Lorraine Michael says Tories are inciting fear with pension liability
Despite running a $537-million deficit, and plans to borrow $1 billion from the bond market this year, Premier Tom Marshall was at pains Monday to say that the Tory government’s decade-long streak of not borrowing for operational purposes is still — technically — alive.
Tom Marshall. — Photo by James McLeod/The Telegram
Marshall said that really, the government has around $1 billion in the bank, and its only borrowing to refinance old bonds that are coming due, infrastructure spending and Nalcor.
“This year we will not be borrowing for operational purposes,” Marshall said during question period in the legislature. “We will not be putting money on the credit card to pay groceries. We will not be borrowing to pay the light bill. We will in fact have a surplus of $400 million on operations this year.”
The deficit, he said, comes from infrastructure and other expenses besides program spending.
In the House of Assembly, Monday’s question period seemed like a tug-of-war between the political parties for how to frame last week’s budget.
Liberal Leader Dwight Ball continued to frame it as an election campaign budget, even though Tory leadership frontrunner Frank Coleman came out over the weekend to say that he doesn’t plan on calling an election until some time in 2015.
“Why are you borrowing a billion dollars to pay for an election-type budget against a backdrop of weak economic growth?” Ball asked.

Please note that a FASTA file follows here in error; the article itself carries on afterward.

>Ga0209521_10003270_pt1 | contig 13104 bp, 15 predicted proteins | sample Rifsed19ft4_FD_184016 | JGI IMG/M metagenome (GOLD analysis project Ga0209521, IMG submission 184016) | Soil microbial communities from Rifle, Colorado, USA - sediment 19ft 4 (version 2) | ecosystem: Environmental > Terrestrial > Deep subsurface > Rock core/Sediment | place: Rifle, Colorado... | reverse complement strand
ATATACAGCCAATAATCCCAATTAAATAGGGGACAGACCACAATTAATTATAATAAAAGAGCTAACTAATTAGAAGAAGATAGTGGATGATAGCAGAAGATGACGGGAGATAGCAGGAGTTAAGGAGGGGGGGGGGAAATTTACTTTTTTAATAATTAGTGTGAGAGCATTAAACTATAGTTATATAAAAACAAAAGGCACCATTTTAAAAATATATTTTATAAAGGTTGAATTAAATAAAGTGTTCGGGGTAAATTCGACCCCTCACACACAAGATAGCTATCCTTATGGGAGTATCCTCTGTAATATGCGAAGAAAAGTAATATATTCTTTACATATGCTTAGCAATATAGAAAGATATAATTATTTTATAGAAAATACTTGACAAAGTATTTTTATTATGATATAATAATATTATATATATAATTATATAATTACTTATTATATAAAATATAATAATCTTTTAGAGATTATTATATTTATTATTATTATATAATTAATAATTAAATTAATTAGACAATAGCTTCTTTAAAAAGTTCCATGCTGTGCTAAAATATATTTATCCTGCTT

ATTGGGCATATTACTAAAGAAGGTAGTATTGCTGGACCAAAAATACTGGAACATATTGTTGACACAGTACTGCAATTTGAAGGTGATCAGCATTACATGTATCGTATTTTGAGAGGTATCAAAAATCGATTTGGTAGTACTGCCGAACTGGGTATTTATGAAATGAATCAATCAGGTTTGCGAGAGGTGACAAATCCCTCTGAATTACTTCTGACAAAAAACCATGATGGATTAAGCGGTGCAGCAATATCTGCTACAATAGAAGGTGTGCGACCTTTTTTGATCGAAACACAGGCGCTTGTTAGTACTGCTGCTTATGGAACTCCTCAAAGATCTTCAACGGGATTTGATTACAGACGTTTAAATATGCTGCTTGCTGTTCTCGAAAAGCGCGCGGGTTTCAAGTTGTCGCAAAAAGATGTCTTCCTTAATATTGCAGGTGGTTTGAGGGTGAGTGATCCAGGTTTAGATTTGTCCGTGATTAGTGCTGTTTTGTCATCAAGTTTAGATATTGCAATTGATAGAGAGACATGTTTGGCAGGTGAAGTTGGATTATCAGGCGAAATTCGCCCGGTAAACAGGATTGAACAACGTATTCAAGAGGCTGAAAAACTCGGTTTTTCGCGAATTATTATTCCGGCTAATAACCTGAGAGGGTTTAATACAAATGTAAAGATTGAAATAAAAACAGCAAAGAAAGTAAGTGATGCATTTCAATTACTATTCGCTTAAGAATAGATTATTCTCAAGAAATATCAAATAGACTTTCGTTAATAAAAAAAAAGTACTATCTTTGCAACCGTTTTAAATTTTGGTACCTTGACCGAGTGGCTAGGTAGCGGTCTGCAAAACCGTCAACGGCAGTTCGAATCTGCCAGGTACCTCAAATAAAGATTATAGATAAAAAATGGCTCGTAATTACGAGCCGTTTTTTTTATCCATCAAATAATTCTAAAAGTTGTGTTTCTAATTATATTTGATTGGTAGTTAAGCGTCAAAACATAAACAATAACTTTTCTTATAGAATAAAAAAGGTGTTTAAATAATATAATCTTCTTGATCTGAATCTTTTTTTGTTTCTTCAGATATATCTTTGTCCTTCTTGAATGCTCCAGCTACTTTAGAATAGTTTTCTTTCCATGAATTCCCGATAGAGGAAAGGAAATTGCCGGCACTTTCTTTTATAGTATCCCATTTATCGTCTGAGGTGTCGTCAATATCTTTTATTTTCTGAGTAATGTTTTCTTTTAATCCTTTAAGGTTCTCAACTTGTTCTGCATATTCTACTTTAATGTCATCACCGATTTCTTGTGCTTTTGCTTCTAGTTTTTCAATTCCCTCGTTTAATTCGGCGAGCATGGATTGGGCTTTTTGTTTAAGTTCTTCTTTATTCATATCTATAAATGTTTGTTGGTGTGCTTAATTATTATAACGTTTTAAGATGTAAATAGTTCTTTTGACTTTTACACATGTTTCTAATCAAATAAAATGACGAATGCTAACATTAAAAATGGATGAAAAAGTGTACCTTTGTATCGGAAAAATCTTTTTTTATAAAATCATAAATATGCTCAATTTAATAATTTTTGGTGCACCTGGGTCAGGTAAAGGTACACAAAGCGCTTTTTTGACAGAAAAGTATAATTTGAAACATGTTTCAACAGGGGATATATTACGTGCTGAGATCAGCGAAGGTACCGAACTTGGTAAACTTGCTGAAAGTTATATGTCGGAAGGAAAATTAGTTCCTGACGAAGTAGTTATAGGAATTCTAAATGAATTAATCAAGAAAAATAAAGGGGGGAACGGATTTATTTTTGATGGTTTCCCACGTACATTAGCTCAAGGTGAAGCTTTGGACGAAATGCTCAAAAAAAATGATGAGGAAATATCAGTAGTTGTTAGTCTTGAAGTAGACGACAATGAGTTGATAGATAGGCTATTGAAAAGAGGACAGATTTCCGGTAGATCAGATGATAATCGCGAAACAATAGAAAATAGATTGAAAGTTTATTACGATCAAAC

He also took aim at the government’s population growth strategy, considering the budget documents forecast population shrinkage of more than 2,000 people in the next few years, and he wanted to know how much it’s going to take to remediate the Abitibi mill site in Grand Falls-Windsor, years after the government accidentally expropriated it.
“With remediation costs estimated to be around $100 million, the total cost to taxpayers for this government’s botched expropriation is now close to $400 million,” Ball said.
“I ask the premier: How much money is in this year’s budget that is allocated for the demolition and the remediation of the Abitibi site?”
Transportation Minister Nick McGrath wouldn’t give a clear answer to the question. He said the government has a number of things it wants to demolish, but there is only so much money for demolition, so tough choices have to be made.
“We have several properties throughout the province, the Abitibi site being one of them. We have the hospital site in Grand Bank,” McGrath said. “We have several sites here in the capital city that needs to be demolished or looked at. There is an amount of money this year allocated in the budget that there is no specific amount for a specific project. What we will do is look at the projects, prioritize them, and then we will decide which money of that allocated money will be spent on those projects.”
New Democrat Leader Lorraine Michael used her time in question period to go straight for the most pressing fiscal issue in the province, according to Finance Minister Charlene Johnson: public sector pensions.
In fact, Michael demanded that the government admit that it’s not actually such a pressing issue after all.
“Since Thursday, I have heard from public service pensioners who fear they could lose their pensions based on what they are hearing in the media from government and its apologists,” Michael said. “I ask the premier: Can he assure pensioners that their pensions are safe?”
Michael said that the public sector unions will come up with a fix to the pension problems, and the government’s concerns about the unfunded pension liability is “scaremongering.”
Errors in this story have been corrected